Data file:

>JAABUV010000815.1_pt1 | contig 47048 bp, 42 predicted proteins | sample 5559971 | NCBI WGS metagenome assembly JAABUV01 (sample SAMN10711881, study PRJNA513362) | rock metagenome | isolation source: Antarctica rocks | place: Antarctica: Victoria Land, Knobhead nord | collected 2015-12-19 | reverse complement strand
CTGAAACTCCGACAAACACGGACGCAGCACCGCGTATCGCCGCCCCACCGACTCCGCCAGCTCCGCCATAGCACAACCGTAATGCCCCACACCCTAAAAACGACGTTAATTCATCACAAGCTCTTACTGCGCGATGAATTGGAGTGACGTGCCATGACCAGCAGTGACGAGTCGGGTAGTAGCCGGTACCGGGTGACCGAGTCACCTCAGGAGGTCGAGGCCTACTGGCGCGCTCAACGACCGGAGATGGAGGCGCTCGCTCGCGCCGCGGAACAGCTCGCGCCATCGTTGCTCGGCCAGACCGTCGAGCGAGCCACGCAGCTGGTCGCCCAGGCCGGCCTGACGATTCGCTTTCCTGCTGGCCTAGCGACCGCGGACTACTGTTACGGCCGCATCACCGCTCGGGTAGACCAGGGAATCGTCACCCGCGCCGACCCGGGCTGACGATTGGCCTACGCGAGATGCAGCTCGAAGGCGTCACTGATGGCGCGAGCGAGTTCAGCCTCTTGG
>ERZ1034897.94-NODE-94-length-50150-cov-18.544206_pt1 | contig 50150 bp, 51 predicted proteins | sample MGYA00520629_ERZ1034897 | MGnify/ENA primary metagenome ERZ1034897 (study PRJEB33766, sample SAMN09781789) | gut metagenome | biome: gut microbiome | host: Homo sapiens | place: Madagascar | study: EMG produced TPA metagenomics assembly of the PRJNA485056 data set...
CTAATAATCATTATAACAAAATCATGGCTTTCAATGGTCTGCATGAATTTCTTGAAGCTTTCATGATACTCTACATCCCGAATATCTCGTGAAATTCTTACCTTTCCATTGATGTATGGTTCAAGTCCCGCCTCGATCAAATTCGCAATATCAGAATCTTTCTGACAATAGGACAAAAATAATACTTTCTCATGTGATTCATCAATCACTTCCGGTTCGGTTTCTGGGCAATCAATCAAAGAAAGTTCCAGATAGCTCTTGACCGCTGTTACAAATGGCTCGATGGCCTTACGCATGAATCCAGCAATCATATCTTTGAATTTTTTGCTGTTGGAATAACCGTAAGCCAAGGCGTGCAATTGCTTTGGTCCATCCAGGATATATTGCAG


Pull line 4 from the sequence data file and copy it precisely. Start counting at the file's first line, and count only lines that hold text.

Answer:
CTAATAATCATTATAACAAAATCATGGCTTTCAATGGTCTGCATGAATTTCTTGAAGCTTTCATGATACTCTACATCCCGAATATCTCGTGAAATTCTTACCTTTCCATTGATGTATGGTTCAAGTCCCGCCTCGATCAAATTCGCAATATCAGAATCTTTCTGACAATAGGACAAAAATAATACTTTCTCATGTGATTCATCAATCACTTCCGGTTCGGTTTCTGGGCAATCAATCAAAGAAAGTTCCAGATAGCTCTTGACCGCTGTTACAAATGGCTCGATGGCCTTACGCATGAATCCAGCAATCATATCTTTGAATTTTTTGCTGTTGGAATAACCGTAAGCCAAGGCGTGCAATTGCTTTGGTCCATCCAGGATATATTGCAG